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J04 Individualised Nutritional Intervention to Avoid Weight Loss in HD Patients during Hospitalisation
  1. E Roca,
  2. C Méndez,
  3. JM Ruiz
  1. Neuropsychiatry Unit, HD Comprehensive Attention Service, Hospital Mare de Déu de La Mercè, Hermanas Hospitalarias, Barcelona, Spain


Background Weight loss is a common feature in HD. Disruptive neuropsychiatric symptoms (aggression, agitation) and dysphagia observed in moderate/severe stages often contributing to and exacerbating feeding problems.

Aim Assess the efficacy of an individualised nutritional intervention to avoid weight lost in HD patients during hospitalisation.

Methods/techniques All HD patients at the Neuropsychiatry Unit are assessed in a comprehensive base within the first 7 days of admission. Nutritional assessment includes weight, height, BMI, Mini Nutritional Assessment (MNA), recent weight loss referred from careers, Determine scale, Dysphagia scale, Barthel scale.

Depending on the initial results, a nutritional alert is activated and a HD hypercaloric diet is provided. If required, nutritional supplements are also provided following indications of the Nutritional Support Service of Vall d’Hebrón General Hospital.

The goal of the intervention is to avoid significant weight loss during admission considering this to be 5% of the initial weight.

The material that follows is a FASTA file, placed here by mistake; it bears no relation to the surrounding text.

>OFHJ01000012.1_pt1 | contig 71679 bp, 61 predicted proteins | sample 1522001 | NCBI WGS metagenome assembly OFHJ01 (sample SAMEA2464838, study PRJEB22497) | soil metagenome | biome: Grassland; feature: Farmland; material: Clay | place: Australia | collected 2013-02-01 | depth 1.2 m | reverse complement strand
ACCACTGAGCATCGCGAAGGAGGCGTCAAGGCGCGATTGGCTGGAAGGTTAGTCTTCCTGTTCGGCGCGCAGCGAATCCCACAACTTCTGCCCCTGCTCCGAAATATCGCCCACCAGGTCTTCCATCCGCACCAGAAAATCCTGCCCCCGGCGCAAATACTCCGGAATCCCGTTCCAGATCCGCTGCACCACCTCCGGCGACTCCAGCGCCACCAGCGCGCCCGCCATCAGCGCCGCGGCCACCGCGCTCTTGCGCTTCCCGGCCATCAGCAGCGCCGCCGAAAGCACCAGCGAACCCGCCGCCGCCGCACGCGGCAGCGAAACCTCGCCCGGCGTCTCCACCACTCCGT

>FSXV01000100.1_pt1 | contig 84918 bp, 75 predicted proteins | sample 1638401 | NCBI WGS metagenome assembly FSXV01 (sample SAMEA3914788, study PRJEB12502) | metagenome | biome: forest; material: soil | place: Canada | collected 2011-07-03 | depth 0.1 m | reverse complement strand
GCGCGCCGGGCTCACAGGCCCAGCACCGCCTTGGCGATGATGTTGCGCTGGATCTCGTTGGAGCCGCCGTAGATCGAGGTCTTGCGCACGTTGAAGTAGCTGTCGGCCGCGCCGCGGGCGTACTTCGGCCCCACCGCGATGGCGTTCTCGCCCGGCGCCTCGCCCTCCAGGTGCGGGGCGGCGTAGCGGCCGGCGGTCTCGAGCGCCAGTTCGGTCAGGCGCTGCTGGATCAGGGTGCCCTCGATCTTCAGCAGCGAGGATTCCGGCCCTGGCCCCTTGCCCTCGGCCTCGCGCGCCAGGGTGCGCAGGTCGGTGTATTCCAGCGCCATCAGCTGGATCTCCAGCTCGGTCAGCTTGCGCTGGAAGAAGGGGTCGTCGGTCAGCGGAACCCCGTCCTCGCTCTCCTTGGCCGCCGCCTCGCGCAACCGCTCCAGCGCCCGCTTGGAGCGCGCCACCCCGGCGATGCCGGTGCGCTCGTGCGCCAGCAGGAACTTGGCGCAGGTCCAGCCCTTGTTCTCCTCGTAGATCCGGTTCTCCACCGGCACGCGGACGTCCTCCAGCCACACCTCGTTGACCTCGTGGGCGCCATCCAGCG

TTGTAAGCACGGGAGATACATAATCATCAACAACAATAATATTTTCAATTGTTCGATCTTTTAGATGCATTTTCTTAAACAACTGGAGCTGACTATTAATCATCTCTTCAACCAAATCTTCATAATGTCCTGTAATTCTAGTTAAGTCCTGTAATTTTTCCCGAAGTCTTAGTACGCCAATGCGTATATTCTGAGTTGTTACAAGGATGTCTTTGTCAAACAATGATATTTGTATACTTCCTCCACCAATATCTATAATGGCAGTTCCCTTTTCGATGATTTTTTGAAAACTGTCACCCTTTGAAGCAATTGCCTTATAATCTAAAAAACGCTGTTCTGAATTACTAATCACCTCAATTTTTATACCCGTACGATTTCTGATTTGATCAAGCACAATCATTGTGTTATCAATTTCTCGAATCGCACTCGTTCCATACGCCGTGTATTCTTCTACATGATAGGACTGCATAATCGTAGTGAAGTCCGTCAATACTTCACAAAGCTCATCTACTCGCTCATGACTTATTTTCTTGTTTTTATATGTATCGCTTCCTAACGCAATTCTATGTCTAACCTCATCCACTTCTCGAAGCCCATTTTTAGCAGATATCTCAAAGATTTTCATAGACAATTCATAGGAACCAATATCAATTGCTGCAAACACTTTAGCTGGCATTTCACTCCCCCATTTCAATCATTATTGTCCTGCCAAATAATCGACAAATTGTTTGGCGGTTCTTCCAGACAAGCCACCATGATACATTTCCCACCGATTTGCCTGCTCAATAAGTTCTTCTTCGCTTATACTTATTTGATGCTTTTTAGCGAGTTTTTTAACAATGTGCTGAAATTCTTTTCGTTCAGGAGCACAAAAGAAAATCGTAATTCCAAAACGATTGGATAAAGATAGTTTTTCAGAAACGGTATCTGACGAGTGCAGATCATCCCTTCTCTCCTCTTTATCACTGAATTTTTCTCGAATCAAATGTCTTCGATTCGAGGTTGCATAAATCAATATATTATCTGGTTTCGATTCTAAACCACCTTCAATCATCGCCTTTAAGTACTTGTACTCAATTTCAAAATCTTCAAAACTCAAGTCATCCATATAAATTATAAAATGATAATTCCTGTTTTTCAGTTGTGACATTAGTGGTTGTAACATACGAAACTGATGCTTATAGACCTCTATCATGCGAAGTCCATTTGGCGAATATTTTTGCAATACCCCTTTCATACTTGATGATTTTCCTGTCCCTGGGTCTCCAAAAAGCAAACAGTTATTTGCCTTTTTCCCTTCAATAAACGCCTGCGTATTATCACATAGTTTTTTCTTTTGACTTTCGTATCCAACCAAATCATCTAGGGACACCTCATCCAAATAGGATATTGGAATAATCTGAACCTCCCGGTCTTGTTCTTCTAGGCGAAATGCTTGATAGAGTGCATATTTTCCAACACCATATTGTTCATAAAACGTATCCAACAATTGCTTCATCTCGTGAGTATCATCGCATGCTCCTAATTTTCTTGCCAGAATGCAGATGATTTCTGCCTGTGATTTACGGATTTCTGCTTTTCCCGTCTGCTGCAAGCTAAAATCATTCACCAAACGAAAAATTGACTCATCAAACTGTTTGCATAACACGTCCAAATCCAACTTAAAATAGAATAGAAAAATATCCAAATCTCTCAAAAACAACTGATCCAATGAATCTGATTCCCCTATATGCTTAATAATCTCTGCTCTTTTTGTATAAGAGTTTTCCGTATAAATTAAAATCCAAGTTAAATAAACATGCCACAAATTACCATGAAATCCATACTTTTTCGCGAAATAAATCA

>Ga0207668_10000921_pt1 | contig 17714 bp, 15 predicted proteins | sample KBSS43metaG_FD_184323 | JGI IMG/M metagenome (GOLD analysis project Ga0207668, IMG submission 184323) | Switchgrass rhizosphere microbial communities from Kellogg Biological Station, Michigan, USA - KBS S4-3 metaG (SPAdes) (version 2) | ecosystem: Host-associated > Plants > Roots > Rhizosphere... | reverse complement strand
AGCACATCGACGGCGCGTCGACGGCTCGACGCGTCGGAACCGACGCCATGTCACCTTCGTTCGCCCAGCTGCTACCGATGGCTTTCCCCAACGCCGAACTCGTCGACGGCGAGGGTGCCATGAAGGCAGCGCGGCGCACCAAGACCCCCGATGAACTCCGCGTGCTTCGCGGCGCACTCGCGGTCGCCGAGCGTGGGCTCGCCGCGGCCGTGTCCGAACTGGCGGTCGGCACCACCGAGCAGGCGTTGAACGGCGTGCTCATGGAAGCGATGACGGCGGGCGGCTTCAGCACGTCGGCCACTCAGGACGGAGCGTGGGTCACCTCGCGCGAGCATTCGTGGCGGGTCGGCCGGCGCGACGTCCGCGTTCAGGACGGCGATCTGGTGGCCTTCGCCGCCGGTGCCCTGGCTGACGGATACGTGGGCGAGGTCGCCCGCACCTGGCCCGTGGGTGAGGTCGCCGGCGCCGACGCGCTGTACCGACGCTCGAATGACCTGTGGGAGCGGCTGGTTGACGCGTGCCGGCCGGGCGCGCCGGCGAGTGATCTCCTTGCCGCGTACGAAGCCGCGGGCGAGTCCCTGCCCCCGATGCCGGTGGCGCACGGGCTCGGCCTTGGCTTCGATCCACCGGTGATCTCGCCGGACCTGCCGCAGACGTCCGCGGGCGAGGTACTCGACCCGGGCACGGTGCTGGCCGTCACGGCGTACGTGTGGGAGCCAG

Results/outcomes 19 patients consecutively discharged from the Unit during 2013 were included in the retrospective study. 12 men, 7 women; Mean age 51.6 ±. 67 y.; Mean admission duration 144 ± 113.87 d. 84.6% in moderate/advanced stage (TFC III, IV, V). Nutritional characteristics: Mean BMI: 22.26 ± 5.08; Mean MNA total: 14.82 ± 5.97. 10 patients had dysphagia (52.6%), 13 were reported to have weight loss before admission (68.4%). Based on MNA total score, 3 patients had malnutrition, 10 patients were at risk.

13 patients received hypercaloric HD diet (68.4%); 8 of them (42.1%) also received nutritional supplements. The mean weight change was +1.9 kg (±5.25). The number of patients whose weight loss did not exceed 5% of their previous weight was, on average, 94.7%.

Conclusions Malnutrition is a challenge in HD especially in those with added disruptive behaviours or dysphagia.

Our results show that an individualised nutritional program prevents patients from suffering weight loss even if they have dysphagia or experienced weight loss prior to admission.

  • Huntington Disesase
  • nutritional intervention
  • weight loss

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